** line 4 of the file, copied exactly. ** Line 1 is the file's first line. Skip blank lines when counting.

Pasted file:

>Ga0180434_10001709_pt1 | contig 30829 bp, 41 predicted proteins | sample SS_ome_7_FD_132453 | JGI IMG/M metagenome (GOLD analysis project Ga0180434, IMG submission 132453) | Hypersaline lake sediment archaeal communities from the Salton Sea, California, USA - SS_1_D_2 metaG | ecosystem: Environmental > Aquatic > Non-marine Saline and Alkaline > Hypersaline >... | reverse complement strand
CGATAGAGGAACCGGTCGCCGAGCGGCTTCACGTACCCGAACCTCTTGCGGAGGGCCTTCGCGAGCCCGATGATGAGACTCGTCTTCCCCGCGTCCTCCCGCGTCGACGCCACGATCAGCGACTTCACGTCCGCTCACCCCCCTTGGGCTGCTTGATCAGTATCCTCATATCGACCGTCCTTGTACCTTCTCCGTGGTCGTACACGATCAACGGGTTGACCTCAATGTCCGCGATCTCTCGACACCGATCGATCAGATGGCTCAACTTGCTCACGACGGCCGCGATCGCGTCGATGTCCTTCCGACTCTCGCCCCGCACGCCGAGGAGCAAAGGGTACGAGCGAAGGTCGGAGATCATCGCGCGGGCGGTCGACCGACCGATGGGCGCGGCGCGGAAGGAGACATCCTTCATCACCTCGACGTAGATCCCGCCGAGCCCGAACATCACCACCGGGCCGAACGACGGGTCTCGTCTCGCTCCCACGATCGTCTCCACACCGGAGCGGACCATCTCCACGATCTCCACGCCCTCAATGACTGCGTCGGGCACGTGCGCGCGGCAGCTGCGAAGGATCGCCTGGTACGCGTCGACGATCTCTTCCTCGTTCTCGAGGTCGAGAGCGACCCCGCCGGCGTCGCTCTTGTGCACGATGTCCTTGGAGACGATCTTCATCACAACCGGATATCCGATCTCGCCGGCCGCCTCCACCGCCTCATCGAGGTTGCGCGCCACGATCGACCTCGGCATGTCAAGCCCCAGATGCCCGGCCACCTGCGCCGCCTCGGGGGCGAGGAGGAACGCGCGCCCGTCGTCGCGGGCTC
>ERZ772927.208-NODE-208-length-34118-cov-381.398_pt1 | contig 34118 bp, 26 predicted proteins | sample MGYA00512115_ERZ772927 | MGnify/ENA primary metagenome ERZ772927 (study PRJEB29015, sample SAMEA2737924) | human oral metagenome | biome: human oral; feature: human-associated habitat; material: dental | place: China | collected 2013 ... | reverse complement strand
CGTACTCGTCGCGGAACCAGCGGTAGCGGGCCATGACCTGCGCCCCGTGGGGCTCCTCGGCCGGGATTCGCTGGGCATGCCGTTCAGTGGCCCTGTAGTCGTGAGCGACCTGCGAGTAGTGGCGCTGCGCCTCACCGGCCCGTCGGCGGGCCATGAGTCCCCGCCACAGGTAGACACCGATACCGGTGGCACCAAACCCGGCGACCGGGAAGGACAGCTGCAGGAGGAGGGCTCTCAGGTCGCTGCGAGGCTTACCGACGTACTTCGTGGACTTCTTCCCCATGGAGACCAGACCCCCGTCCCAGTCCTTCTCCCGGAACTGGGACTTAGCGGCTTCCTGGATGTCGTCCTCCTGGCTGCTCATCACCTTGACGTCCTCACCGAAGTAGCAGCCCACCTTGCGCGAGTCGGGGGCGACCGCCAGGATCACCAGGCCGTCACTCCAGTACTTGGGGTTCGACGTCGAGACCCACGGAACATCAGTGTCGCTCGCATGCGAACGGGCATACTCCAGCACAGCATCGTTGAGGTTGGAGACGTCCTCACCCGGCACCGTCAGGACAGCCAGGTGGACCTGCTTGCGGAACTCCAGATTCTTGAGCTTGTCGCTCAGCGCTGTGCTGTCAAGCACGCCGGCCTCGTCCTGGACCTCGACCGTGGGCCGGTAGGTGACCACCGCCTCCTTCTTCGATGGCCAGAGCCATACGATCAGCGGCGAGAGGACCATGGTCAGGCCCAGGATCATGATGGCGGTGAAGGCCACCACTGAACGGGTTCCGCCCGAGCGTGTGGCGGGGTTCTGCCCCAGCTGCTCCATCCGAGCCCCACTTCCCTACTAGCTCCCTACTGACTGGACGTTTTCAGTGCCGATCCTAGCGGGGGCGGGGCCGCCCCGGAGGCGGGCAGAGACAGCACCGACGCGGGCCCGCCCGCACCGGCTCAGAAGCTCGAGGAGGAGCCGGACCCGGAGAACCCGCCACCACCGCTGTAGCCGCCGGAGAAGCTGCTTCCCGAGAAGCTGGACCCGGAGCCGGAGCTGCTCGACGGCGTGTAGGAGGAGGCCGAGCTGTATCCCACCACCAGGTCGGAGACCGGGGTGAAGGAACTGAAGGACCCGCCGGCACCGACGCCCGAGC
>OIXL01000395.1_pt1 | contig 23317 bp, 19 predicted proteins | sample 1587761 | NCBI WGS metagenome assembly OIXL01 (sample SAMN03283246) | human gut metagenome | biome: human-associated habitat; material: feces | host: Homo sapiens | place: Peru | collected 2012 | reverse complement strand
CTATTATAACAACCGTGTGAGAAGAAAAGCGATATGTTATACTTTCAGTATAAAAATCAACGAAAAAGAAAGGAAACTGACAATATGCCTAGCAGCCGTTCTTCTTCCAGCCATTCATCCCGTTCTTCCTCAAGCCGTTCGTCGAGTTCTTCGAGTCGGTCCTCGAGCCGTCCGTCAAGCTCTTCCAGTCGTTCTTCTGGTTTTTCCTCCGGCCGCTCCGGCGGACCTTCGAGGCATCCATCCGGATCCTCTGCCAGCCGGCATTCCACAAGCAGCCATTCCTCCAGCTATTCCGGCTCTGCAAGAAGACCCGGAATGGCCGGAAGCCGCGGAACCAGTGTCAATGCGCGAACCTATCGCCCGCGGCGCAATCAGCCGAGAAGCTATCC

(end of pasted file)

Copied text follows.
CGTACTCGTCGCGGAACCAGCGGTAGCGGGCCATGACCTGCGCCCCGTGGGGCTCCTCGGCCGGGATTCGCTGGGCATGCCGTTCAGTGGCCCTGTAGTCGTGAGCGACCTGCGAGTAGTGGCGCTGCGCCTCACCGGCCCGTCGGCGGGCCATGAGTCCCCGCCACAGGTAGACACCGATACCGGTGGCACCAAACCCGGCGACCGGGAAGGACAGCTGCAGGAGGAGGGCTCTCAGGTCGCTGCGAGGCTTACCGACGTACTTCGTGGACTTCTTCCCCATGGAGACCAGACCCCCGTCCCAGTCCTTCTCCCGGAACTGGGACTTAGCGGCTTCCTGGATGTCGTCCTCCTGGCTGCTCATCACCTTGACGTCCTCACCGAAGTAGCAGCCCACCTTGCGCGAGTCGGGGGCGACCGCCAGGATCACCAGGCCGTCACTCCAGTACTTGGGGTTCGACGTCGAGACCCACGGAACATCAGTGTCGCTCGCATGCGAACGGGCATACTCCAGCACAGCATCGTTGAGGTTGGAGACGTCCTCACCCGGCACCGTCAGGACAGCCAGGTGGACCTGCTTGCGGAACTCCAGATTCTTGAGCTTGTCGCTCAGCGCTGTGCTGTCAAGCACGCCGGCCTCGTCCTGGACCTCGACCGTGGGCCGGTAGGTGACCACCGCCTCCTTCTTCGATGGCCAGAGCCATACGATCAGCGGCGAGAGGACCATGGTCAGGCCCAGGATCATGATGGCGGTGAAGGCCACCACTGAACGGGTTCCGCCCGAGCGTGTGGCGGGGTTCTGCCCCAGCTGCTCCATCCGAGCCCCACTTCCCTACTAGCTCCCTACTGACTGGACGTTTTCAGTGCCGATCCTAGCGGGGGCGGGGCCGCCCCGGAGGCGGGCAGAGACAGCACCGACGCGGGCCCGCCCGCACCGGCTCAGAAGCTCGAGGAGGAGCCGGACCCGGAGAACCCGCCACCACCGCTGTAGCCGCCGGAGAAGCTGCTTCCCGAGAAGCTGGACCCGGAGCCGGAGCTGCTCGACGGCGTGTAGGAGGAGGCCGAGCTGTATCCCACCACCAGGTCGGAGACCGGGGTGAAGGAACTGAAGGACCCGCCGGCACCGACGCCCGAGC